3.  Know the Pre-Export and Post-Import Requirements

This is perhaps the hardest step of moving a bird internationally -- you not only have to know the export requirements for the country you're departing from but also the import requirements for your destination country. Pipi, for example, had to originate from a region free of Avian Influenza and be kept in an "embarkation quarantine facility" for 21 days prior to departure to prevent entry of mosquitoes. 

Other countries, like Singapore, may require additional paperwork that must be completed within a certain time frame before the flight.

If you get stuck, contact us. We've helped many birds travel safely and we're happy to help you!

 

Editor's Note: This post was originally published in January 2010 and has been updated with new information. (Photo Credit: Andrew Fysh/Flickr)

Author:

PetRelocation Team

Topic:

Air Travel, Airlines, Ask the Experts

Pet:

Birds

Country:

Comments

Add a Comment

By Chay on March 3, 2018 at 10:03 pm

Hi can I ship my conure from USA to India?
Reply

By cquezada@petrelocation.com on March 7, 2018 at 9:51 am

Hello Chay,

Unfortunately, India does not allow bird imports, so you would not be able to ship a Conure there. Sorry I don’t have better news!
Reply

By Katidid on February 21, 2018 at 9:34 am

I wanted to move three of my lovebirds from nicaragua to the states(UT) [peach-face; masked; and Fischer] how would I go about doing that? I purchased them in Nicaragua from a pet store.
Reply

By cquezada@petrelocation.com on February 26, 2018 at 10:28 am

Hi Katidid,

Thanks for your question! The USDA APHIS website has instructions for importing pet birds from other countries. You can learn more about the process here. If you would like to speak with one of our relocation consultants about moving your lovebirds to the US from Nicaragua, we’re happy to help! Please fill out this form with some additional details and someone on our team will contact you.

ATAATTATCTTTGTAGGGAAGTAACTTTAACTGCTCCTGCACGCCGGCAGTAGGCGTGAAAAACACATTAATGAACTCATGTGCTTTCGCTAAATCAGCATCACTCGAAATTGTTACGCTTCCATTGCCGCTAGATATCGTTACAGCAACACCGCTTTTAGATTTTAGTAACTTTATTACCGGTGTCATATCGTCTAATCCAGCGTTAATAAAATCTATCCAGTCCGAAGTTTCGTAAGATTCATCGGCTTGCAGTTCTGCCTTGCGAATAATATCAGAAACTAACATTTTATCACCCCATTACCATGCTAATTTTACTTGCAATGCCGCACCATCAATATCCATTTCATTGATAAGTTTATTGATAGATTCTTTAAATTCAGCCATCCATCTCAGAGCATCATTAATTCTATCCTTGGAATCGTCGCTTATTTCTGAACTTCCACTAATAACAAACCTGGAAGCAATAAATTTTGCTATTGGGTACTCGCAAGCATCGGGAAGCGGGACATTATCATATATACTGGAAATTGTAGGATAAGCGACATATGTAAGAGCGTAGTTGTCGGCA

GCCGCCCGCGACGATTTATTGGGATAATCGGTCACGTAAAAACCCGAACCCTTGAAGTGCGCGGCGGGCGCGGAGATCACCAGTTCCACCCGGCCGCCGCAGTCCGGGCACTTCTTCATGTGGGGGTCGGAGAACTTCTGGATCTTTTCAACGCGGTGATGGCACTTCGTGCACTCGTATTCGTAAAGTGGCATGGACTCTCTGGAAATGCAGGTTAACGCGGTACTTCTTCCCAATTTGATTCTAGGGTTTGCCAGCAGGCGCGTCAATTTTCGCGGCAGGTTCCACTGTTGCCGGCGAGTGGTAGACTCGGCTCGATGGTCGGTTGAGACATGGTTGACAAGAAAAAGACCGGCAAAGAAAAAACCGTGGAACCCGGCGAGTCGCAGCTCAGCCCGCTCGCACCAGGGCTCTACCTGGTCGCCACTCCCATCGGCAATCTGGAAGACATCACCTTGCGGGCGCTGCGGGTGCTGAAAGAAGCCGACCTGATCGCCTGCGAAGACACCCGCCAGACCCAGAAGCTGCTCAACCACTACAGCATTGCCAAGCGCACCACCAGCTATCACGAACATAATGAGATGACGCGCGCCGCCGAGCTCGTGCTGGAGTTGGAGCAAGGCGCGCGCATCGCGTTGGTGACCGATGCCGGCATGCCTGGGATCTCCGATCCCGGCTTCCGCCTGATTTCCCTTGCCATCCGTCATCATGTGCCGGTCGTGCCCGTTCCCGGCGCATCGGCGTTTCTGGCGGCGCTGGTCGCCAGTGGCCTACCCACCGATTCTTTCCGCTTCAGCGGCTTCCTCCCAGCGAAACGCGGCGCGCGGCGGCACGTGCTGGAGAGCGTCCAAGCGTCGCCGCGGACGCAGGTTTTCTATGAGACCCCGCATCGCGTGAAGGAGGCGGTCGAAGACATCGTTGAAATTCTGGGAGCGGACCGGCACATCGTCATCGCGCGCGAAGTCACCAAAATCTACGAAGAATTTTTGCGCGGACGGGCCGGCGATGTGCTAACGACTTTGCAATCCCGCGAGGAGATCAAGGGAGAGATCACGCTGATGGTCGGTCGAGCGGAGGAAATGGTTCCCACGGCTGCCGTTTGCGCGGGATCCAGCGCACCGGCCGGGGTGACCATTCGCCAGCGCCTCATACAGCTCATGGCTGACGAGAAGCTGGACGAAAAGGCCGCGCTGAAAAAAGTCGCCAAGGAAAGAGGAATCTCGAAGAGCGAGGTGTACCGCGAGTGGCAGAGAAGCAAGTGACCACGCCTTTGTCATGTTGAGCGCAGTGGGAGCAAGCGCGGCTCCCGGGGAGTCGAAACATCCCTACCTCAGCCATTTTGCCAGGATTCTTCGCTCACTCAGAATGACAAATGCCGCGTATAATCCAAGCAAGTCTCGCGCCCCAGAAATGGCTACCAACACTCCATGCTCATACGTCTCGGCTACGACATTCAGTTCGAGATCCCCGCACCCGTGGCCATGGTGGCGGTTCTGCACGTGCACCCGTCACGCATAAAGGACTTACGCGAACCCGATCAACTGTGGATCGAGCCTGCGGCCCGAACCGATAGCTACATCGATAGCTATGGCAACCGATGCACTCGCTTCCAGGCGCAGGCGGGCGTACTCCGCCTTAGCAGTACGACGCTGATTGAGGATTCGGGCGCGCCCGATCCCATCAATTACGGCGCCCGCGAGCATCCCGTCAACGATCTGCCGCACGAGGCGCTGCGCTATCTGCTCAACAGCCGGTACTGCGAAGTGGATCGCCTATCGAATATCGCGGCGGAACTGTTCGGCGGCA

Reply

By Mousumi Saha on February 2, 2018 at 7:30 am

Can please help with relocating my grey parrot to India and a Labrador,? If you can tell me how much it will cost?
Reply

By cquezada@petrelocation.com on February 2, 2018 at 9:21 am

Hi Mousumi!

Unfortunately, birds can not be imported to India. If you are relocating there for work with proof of residence transfer or are a current citizen returning after more than two years, we can help move your Labrador. Please fill out this form with some additional details and a relocation consultant will contact you with more information on pricing and requirements. Thank you!
Reply

By Saddam hussain on January 27, 2018 at 4:20 am

I need the birds from america to pakistan.what requirements paper or process method to shipping birds Pakistan. What Will be the costs.please inform me.thanks
Reply

By cquezada@petrelocation.com on January 29, 2018 at 10:03 am

Hello, Saddam,

Thanks for reaching out!

Many things determine the costs of a move and whether or not it can be done. We would need your bird's species, for example, to determine whether or not it is a CITES protected bird.

Please fill out our online consultation form here to get in touch with one of our consultants for move options and pricing.

We look forward to hearing from you!